Although not directly considering the Sunshine Law, the court in Jones v. Heyman, 888 F.2d 1328, 1333 (11th Cir. 1989), recognized that "to deny the presiding officer the authority to regulate irrelevant debate and disruptive behavior at a public meeting--would cause such meetings to drag on interminably, and deny others the opportunity to voice their opinions." Thus, the court concluded that a mayor's actions in attempting to confine the speaker to the agenda item in the city commission meeting and having the speaker removed when the speaker appeared to become disruptive constituted a reasonable time, place and manner regulation and did not violate the speaker's First Amendment rights. And see Rowe v. City of Cocoa, 358 F.3d 800 (11th Cir. 2004) (city council's regulation limiting speech of nonresidents during its meetings is viewpoint-neutral and does not violate the First or Fourteenth Amendment rights of nonresidents). Cf. AGO 04-53 (statute requiring special district board to hold "a public hearing at which time qualified electors of the district may appear and be heard" does not prohibit nonqualified electors from participating).
5. May the members of a public board use codes or preassigned numbers in order to avoid identifying individuals?
Section 286.011, F.S., requires that meetings of public boards or commissions be "open to the public at all times." If at any time during the meeting the proceedings become covert, secret or not wholly exposed to the view and hearing of the public, then that portion of the meeting violates the portion of s. 286.011, F.S., requiring that meetings be "open to the public at all times." See Neu v. Miami Herald Publishing Company, 462 So. 2d 821, 823 (Fla. 1985), disapproving a procedure permitting representatives of the media to attend a city council meeting provided that they agreed to "respect the confidentiality" of certain matters: "Under the Sunshine Law, a meeting is either fully open or fully closed; there are no intermediate categories."
the use of preassigned numbers or codes at public meetings to avoid identifying the names of applicants violates s. 286.011, F.S., because "to permit discussions of applicants for the position of a municipal department head by a preassigned number or other coded identification in order to keep the public from knowing the identities of such applicants and to exclude the public from the appointive or selection process would clearly frustrate or defeat the purpose of the Sunshine Law." AGO 77-48. Accord AGO 76-240 (Sunshine Law prohibits the use of coded symbols at a public meeting in order to avoid revealing the names of applicants for the position of city manager). And see News-Press Publishing Company v. Wisher, 345 So. 2d 646, 648 (Fla. 1977) ("public policy of this state as expressed in the public records law and the open meetings statute eliminate any notion that the commission was free to conduct the county's personnel business by pseudonyms or cloaked references").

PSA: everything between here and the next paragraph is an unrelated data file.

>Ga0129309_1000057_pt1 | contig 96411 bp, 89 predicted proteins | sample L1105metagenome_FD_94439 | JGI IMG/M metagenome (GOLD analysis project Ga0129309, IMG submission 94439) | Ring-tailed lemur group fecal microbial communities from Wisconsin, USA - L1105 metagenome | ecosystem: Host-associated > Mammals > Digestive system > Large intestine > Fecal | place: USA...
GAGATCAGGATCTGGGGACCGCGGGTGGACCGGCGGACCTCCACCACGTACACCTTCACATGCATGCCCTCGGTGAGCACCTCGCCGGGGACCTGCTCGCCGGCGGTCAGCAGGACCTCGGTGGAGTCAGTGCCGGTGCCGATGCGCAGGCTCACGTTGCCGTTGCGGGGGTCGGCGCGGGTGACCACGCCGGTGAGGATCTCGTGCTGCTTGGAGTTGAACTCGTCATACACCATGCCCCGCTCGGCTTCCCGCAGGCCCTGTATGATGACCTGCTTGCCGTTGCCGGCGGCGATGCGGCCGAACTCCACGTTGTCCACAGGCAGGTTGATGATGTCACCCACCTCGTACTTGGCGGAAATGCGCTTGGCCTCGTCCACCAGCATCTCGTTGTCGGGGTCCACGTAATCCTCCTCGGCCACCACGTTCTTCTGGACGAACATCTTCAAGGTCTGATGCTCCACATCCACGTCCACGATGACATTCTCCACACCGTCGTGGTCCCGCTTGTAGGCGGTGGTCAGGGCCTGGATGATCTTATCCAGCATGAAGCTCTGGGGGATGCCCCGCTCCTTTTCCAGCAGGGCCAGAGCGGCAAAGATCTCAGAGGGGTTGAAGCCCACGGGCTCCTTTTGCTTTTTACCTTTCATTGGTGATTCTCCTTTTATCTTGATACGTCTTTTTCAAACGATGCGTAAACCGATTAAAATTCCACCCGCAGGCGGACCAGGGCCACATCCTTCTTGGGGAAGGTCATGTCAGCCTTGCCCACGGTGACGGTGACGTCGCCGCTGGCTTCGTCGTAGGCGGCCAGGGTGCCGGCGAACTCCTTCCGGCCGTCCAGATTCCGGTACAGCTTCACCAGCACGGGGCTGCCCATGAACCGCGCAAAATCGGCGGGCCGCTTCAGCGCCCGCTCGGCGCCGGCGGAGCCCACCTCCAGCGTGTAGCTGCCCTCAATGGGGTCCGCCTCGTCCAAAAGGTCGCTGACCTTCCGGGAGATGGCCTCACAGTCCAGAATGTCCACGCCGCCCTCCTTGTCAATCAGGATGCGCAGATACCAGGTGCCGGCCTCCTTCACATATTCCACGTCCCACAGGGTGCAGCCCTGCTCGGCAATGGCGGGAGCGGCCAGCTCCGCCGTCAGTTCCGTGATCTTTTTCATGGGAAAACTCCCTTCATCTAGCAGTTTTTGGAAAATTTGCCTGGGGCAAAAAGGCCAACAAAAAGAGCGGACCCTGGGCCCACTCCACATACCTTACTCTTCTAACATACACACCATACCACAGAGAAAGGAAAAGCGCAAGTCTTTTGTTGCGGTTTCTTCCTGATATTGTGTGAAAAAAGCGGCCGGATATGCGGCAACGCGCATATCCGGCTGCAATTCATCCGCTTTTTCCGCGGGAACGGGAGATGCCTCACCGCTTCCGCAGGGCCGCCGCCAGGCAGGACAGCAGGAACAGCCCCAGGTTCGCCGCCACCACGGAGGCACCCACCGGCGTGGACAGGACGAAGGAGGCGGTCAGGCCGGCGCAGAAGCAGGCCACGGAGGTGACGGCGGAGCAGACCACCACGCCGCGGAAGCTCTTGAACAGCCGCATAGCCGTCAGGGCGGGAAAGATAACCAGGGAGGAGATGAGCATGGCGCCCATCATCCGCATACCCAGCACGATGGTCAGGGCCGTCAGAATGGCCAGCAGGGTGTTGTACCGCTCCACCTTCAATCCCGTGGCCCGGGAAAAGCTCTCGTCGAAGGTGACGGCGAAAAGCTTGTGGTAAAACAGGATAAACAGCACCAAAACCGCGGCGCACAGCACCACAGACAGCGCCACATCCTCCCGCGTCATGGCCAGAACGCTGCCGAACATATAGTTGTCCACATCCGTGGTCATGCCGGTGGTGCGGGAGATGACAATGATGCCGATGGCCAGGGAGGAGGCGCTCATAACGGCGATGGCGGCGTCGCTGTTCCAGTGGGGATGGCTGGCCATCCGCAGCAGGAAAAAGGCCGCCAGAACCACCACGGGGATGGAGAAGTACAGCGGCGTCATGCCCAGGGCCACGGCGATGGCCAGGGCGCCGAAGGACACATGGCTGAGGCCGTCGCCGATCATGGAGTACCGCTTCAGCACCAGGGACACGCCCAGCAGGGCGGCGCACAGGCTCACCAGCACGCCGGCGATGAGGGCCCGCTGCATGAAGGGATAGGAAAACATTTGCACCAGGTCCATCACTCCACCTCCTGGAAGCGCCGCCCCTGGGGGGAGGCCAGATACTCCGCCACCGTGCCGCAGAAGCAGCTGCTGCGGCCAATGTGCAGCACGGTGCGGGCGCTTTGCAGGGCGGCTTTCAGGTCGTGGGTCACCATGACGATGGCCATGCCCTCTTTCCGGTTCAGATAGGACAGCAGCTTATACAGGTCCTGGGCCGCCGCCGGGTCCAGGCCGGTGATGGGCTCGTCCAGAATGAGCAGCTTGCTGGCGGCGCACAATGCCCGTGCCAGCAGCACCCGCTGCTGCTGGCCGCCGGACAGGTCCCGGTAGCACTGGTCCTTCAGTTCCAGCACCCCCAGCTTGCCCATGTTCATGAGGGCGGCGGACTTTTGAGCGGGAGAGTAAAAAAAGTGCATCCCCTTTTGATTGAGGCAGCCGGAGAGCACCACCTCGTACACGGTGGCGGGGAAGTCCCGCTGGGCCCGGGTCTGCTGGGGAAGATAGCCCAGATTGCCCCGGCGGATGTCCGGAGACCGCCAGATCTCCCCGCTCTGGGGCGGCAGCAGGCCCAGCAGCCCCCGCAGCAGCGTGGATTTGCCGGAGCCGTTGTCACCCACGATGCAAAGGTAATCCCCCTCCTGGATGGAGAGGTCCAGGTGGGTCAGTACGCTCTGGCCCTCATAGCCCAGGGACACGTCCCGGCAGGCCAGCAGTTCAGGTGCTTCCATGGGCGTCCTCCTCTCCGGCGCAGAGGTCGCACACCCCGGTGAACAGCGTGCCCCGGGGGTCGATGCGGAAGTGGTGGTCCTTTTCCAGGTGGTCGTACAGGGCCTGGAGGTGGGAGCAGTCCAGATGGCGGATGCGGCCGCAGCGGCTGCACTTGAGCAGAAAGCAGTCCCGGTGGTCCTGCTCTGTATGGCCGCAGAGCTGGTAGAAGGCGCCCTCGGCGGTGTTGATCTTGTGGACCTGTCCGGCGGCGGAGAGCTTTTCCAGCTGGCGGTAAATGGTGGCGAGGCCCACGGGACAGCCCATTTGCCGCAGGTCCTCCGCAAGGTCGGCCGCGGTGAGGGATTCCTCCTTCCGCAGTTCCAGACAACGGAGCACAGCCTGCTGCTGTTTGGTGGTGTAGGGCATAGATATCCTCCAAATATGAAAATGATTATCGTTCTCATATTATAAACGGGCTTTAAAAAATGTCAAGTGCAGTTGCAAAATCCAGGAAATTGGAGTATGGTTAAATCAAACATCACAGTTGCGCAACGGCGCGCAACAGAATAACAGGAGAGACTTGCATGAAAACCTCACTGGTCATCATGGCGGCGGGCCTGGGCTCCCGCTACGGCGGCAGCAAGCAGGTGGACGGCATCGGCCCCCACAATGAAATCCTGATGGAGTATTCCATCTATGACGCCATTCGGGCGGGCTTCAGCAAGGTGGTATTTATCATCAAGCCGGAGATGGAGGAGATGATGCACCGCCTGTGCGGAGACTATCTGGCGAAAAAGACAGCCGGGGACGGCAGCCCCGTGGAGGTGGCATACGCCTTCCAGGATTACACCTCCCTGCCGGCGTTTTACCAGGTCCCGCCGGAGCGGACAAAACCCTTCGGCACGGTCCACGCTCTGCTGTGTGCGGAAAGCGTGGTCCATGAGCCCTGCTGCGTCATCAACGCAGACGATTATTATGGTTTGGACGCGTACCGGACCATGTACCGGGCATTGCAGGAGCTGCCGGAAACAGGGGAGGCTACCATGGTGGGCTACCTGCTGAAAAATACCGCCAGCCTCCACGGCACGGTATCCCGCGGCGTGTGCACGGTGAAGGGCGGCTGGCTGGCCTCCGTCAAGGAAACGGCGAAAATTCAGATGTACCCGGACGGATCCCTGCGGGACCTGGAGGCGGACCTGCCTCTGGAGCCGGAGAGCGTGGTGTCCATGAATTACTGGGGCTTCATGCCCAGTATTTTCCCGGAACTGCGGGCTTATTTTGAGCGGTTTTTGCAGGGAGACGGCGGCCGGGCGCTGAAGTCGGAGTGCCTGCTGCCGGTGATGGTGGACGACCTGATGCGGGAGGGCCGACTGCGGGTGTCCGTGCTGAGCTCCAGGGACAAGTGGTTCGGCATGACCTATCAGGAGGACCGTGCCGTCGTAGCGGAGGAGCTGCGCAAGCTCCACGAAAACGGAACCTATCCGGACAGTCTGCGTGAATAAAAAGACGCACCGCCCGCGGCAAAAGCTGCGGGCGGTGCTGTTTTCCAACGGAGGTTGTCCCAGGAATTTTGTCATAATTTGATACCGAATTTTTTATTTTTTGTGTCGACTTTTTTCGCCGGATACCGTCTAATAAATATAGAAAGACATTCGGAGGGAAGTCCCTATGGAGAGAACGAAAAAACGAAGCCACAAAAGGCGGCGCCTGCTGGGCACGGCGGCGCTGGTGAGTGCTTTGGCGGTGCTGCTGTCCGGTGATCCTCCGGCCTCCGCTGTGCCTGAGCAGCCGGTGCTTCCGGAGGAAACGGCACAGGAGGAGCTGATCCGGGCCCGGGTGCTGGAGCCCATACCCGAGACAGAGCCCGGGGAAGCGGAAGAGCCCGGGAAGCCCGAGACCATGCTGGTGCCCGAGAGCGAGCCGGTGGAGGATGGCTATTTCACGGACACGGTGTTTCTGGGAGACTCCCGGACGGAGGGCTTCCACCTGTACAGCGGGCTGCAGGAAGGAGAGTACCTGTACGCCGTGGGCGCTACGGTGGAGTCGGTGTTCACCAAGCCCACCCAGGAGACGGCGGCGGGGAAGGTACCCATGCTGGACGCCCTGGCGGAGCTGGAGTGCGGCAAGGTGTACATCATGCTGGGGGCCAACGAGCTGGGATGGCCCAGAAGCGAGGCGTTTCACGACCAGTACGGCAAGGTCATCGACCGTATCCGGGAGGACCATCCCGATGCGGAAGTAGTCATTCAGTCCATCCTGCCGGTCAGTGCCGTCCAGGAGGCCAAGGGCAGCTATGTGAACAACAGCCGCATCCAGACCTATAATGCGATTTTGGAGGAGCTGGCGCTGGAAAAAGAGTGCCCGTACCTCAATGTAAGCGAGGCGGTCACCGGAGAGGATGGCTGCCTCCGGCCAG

6. May members of a public board vote by written or secret ballot?
Board members are not prohibited from using written ballots to cast a vote as long as the votes are made openly at a public meeting, the name of the person who voted and his or her selection are written on the ballot, and the ballots are maintained and made available for public inspection in accordance with the Public Records Act. See AGO 73-344. Cf. AGO 78-117 (in the absence of statutory authority, proxy voting by board members is not allowed).
By contrast, a secret ballot violates the Sunshine Law. See AGO 73-264 (members of a personnel board may not vote by secret ballot during a hearing concerning a public employee). Accord AGOs 72-326 and 71-32 (board may not use secret ballots to elect the chairman and other officers of the board).
7. Are board members authorized to abstain from voting?
Section 286.012, F.S., provides:
No member of any state, county or municipal governmental board, commission, or agency who is present at any meeting of any such body at which an official decision, ruling, or other official act is to be taken or adopted may abstain from voting . . . a vote shall be recorded or counted for each such member present, except when, with respect to any such member, there is, or appears to be, a possible conflict of interest under . . . s. 112.311, s. 112.313, or s. 112.3143, F.S. (e.s.)